Germany to Finance LNG-Fueled Ship Construction
Germany's Federal Ministry of Transport has announced a scheme to provide financial support for shipowners wanting LNG-fueled newbuildings and conversions.
Enak Ferlemann, Parliamentary State Secretary at the ministry, said that Germany wants to maintain its leading role in shipping and support innovative technologies – particularly alternative fuels that reduce harmful air emissions.
The German Shipowners’ Association has welcomed the move, saying that the program will help shipping companies with the extra costs involved with building LNG-powered vessels.
Earlier this month, the world's first LNG-fuel conversion for a container ship was completed with the launch of the 1,000-TEU Wes Amelie for German shipping management company Wessels Reederei. The conversion work was carried out at German Dry Docks in Bremerhaven in cooperation with the engine manufacturer MAN Diesel & Turbo and TGE Marine Engineering. The ship’s MAN 8L 48/60B four stroke engine was retrofitted to a 51/60 DF dual-fuel engine.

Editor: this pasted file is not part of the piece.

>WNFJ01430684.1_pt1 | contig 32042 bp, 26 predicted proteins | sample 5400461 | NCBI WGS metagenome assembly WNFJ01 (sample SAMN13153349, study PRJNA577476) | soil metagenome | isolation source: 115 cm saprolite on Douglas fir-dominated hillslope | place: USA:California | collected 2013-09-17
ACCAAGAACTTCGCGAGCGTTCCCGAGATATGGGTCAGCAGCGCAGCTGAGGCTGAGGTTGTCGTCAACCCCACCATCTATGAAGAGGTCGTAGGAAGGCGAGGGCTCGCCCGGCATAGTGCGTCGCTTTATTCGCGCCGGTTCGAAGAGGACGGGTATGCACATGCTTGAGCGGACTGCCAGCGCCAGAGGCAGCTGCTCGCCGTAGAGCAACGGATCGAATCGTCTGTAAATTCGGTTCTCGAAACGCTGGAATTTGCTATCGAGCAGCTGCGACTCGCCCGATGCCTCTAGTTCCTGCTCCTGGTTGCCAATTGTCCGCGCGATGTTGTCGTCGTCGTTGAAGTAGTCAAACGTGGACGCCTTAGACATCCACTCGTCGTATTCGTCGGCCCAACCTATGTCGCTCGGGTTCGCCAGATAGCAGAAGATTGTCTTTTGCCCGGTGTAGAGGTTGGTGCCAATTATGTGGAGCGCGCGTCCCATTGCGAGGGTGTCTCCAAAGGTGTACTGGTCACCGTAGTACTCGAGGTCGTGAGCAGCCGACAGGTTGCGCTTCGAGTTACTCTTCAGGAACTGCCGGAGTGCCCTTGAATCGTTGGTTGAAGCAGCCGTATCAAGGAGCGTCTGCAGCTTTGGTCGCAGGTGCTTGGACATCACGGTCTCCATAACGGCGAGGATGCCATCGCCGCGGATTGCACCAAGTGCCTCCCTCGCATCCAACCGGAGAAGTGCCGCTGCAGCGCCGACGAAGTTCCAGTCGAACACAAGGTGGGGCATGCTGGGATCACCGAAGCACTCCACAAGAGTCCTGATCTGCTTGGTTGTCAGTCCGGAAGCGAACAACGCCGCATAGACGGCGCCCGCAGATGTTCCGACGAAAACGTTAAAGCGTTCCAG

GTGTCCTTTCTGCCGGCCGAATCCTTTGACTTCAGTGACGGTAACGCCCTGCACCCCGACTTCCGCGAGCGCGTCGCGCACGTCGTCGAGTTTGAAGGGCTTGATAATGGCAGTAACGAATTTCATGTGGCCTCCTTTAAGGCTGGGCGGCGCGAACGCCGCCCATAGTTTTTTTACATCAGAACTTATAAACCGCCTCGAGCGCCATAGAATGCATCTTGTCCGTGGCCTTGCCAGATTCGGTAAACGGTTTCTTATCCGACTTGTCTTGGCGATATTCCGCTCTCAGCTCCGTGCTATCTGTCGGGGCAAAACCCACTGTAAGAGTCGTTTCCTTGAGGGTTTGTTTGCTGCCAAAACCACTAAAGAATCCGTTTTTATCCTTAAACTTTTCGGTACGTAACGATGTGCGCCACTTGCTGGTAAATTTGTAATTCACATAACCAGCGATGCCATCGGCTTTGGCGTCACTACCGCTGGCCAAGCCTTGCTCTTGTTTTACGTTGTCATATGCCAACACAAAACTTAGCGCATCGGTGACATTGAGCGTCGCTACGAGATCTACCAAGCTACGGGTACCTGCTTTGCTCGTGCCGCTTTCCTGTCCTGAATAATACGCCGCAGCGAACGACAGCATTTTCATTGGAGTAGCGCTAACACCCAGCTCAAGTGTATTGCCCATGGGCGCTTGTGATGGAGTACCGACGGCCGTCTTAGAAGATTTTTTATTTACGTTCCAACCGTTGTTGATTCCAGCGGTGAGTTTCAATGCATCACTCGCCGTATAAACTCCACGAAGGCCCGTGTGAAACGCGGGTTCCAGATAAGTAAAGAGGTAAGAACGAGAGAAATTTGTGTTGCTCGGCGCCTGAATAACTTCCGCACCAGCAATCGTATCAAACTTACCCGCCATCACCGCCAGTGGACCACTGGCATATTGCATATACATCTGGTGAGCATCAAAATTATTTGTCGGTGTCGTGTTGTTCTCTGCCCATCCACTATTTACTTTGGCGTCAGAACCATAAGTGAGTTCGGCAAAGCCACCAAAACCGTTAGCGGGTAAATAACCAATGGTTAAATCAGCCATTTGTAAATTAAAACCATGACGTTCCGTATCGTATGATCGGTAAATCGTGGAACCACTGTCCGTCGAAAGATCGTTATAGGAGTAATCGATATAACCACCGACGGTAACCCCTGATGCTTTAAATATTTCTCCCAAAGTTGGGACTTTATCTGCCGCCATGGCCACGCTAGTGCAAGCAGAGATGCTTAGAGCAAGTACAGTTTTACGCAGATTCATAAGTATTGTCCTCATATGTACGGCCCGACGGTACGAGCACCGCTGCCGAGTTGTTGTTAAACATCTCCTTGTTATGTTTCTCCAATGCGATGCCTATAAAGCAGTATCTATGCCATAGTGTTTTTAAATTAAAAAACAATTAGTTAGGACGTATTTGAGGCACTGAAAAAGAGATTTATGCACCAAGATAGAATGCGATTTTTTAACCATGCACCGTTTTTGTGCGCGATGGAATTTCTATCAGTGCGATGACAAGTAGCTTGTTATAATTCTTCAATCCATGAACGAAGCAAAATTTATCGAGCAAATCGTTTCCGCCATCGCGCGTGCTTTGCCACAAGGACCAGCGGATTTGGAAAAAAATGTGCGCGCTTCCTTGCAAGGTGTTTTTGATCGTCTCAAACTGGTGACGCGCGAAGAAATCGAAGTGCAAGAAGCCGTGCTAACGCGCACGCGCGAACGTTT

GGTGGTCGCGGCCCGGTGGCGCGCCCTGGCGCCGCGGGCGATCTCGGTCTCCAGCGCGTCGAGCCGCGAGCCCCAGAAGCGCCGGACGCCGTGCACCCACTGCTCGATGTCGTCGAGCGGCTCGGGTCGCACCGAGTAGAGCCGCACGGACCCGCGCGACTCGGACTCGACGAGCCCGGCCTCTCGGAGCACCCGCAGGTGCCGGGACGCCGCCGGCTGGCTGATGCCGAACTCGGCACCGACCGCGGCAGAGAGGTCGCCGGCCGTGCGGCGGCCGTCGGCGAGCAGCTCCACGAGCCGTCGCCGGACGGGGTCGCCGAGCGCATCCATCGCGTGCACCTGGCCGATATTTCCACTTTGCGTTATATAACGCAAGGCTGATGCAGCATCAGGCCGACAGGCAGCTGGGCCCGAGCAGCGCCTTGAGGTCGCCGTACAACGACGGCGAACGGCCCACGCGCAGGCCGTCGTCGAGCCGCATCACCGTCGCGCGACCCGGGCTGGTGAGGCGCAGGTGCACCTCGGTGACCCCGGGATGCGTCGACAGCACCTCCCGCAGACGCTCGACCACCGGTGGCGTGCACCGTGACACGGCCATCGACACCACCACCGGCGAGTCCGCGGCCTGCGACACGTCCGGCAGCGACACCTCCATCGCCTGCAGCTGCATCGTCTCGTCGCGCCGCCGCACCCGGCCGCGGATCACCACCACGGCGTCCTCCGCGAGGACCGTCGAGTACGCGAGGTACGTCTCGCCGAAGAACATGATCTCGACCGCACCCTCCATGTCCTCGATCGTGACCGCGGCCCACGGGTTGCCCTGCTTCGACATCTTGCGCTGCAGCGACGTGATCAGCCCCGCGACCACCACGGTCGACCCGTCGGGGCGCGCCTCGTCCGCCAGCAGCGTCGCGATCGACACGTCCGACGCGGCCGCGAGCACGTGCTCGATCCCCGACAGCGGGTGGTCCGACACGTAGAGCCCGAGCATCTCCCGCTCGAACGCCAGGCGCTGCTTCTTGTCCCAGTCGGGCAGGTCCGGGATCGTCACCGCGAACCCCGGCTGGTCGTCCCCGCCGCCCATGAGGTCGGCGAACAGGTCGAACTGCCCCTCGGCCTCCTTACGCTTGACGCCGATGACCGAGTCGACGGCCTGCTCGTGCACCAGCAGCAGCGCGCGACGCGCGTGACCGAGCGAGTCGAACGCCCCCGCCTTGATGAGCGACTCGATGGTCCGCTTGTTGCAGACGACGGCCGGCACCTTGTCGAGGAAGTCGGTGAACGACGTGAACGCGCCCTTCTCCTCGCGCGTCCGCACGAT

The vessel now fulfils IMO emissions requirements for NOx and SOx, with a sigificant reduction in particulate matter and CO2 emissions. She will also meet the IMO's future Tier III requirements. The conversion was supported by the Federal Ministry of Transport and Digital Infrastructure.
Also this month, Wärtsilä announced it will supply the engines for a new LNG fuelled research vessel being built for the German government. Wärtsilä will also supply exhaust cleaning systems based on selective catalytic reduction (SCR) technology and the LNGPac system for complete fuel gas handling. The SCR technology will be needed when the engines are running on conventional marine diesel fuel if the vessel exhausts its supply of LNG on long voyages.
The vessel is under construction at the Fassmer shipyard in Germany and will be owned by Bundesamt für Seeschifffahrt und Hydrographie, the Federal Maritime and Hydrographic Agency. The new 75-meter (246-foot) Atair is expected to enter service in 2020 and will replace her 30-year-old namesake. She will be the first German research vessel operating on LNG fuel. The vessel is expected to enter service in early 2020.